How urgent do you think the situation is? Should I continue to look for improvements or a few more days or take him in? I should add that he has a history of pica.

Answer
The danger with cats not eating is that they can develop a "fatty liver" which can become fatal if left untreated.

The fact that he was vomiting bile is suspicious for liver/stomach issues that might be the underlying cause of him not eating to begin with.

He could have a low grade pancreatitis which cats often do. It's sometimes hard to find in cats so the vet must go by symptoms, and he has those.

I would definitely take him to the vet- the sooner the better.
You don't want to wait in this case.  

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Jana Connell RVT, CVT

Expertise

PLEASE READ BEFORE SUBMITTING TO ME: I am NOT a vet and do NOT diagnose diseases. That is only for a licensed Veterinarian to do. I will give you suggestions and steer you toward calling your vet for help. You can call the vet's office and talk to the technician there or the vet at times. Don't be afraid to call them! If you have a serious issue with your pet please post it to one of the veterinarians in here- I will tell you the same thing in my answer. IF your pet is injured or in an emergency situation, CALL YOUR VET- Do not wait and post in here. Just call the vet's office and get them in to see the vet right away. Critical treatment time is lost if you seek answers here when you should have your precious pet at the vets!! Don't sit at home waiting for an answer when your pet is critically ill or injured!! I can answer most questions about small animal and wildlife care as well as small animal nutrition. I can also answer questions about all phases of dental care for small animals. I DO NOT answer questions about birds (unless it is wildlife or songbirds) or HAMSTERS/GERBILS/CHINS/GUINEA PIGS/REPTILES/FROGS/RABBITS/PET BIRDS OF ANY KIND so please submit these questions to the appropriate sections. I, as well as other experts in here, do NOT do homework questions- that is for YOU to do! Please respect these rules for all of us. Thanks!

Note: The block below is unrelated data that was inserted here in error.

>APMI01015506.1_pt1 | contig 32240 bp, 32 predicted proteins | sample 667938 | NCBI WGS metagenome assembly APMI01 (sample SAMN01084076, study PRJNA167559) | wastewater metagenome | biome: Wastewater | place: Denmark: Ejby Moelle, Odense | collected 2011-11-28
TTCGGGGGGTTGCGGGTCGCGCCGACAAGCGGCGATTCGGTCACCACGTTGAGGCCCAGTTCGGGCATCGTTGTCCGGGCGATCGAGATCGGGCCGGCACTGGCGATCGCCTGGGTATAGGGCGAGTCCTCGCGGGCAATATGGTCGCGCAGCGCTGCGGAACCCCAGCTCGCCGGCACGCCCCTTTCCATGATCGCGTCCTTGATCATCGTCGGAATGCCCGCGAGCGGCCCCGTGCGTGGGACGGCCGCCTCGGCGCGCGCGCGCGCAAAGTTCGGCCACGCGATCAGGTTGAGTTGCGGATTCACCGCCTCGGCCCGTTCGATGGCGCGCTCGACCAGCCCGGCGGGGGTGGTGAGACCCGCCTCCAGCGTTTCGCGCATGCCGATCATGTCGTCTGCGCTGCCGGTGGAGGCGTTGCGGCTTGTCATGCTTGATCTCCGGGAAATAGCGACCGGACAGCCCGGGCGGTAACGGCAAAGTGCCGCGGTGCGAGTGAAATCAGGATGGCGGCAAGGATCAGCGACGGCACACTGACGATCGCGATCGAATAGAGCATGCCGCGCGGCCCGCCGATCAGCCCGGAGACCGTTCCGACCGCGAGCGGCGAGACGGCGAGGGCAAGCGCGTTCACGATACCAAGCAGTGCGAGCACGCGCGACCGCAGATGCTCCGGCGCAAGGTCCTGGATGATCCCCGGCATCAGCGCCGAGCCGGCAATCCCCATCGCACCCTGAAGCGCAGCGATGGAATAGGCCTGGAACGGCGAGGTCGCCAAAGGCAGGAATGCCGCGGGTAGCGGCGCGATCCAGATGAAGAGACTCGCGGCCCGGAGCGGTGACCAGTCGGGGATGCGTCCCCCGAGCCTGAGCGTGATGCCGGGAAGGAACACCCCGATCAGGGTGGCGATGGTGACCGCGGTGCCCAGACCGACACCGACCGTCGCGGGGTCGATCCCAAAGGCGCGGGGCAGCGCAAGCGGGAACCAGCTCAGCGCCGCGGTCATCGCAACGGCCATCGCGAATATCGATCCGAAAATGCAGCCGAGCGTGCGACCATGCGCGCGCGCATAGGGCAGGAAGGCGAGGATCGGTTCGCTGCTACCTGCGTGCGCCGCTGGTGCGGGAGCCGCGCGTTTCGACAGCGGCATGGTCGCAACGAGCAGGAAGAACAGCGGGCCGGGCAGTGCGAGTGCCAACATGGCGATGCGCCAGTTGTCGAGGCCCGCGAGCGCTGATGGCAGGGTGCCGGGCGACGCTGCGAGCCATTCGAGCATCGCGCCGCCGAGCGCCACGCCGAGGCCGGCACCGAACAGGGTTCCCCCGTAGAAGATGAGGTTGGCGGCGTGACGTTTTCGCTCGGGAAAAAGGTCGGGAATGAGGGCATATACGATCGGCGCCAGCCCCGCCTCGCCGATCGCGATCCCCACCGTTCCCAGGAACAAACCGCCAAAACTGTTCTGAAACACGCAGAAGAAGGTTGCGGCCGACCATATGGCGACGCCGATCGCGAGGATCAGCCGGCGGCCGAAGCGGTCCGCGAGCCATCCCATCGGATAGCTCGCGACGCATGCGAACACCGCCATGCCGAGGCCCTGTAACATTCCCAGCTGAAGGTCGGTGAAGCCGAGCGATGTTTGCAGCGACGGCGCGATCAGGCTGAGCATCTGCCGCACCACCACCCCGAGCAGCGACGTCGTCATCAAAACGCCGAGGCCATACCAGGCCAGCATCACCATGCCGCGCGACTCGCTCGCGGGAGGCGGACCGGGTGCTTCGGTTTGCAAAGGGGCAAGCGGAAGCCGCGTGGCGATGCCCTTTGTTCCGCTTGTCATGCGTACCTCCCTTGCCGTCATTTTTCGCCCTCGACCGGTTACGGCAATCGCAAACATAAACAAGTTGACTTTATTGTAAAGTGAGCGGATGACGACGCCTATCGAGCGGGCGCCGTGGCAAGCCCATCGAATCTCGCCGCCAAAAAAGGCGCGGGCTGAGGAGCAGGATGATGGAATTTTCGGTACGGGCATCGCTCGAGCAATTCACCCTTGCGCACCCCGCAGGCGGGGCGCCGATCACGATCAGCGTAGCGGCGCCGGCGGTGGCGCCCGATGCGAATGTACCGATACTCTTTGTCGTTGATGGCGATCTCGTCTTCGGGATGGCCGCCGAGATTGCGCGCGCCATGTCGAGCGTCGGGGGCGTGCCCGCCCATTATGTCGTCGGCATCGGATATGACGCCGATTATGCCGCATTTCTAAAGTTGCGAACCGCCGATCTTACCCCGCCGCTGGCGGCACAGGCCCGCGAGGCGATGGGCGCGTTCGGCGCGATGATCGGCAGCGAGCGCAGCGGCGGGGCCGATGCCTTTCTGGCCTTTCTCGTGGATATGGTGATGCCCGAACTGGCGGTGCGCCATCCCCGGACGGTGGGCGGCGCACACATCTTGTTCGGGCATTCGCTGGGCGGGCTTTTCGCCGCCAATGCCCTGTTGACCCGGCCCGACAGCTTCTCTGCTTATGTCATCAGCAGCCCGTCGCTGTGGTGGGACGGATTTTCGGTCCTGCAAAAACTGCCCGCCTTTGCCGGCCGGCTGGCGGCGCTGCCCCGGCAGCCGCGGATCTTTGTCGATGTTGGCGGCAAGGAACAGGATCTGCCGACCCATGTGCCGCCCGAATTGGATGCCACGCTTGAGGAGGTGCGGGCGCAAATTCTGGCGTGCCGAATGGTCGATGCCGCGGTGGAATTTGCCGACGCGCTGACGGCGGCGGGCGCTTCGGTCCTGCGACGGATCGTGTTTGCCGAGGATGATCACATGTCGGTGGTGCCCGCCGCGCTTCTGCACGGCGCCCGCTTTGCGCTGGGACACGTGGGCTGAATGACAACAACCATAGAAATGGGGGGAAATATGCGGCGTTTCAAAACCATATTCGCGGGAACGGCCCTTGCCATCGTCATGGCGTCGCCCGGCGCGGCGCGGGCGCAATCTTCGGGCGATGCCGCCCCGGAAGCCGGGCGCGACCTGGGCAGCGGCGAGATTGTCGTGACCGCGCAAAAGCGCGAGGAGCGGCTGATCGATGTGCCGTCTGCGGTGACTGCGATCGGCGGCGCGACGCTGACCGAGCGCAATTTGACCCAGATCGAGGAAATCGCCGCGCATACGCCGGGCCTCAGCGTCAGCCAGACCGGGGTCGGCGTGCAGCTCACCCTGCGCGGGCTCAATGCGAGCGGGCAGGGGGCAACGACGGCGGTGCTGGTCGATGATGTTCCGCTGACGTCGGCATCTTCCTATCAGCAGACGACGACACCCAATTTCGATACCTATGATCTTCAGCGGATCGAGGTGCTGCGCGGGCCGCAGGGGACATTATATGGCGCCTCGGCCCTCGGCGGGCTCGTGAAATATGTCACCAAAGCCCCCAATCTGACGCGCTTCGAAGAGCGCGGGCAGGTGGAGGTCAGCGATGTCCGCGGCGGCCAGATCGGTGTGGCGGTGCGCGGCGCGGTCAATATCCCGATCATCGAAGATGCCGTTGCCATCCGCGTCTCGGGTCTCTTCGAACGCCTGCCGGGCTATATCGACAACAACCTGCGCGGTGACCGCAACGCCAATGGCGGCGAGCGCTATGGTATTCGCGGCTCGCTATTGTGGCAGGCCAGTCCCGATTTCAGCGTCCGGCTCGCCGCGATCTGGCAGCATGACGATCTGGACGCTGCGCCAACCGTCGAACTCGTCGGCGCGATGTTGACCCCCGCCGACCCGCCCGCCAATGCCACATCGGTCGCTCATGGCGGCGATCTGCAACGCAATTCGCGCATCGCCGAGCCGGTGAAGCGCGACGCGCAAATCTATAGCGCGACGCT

Experience

I have over 35 years experience in the field of veterinary medicine. I specialized in small animals and did wildlife rehab for over 25 years, mostly raptors, squirrels and opossums. I am a Small Animal Nutritional Consultant with 6 certificates from Hills Pet Foods, CNM and Purina. I also specialized in Small Animal Dentistry which is a field I truly love.

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Audubon,World Wildlife Federation, American Society of Veterinary Dental Technicians.

Education/Credentials
Licensed with California and Oregon, RVT and CVT. Certified Veterinary Dental Technician Have over 550 logged hours of Continuing Education Credits(that means I keep up to date!).

Awards and Honors
Nominated for Expert of the Month for the last 5 years.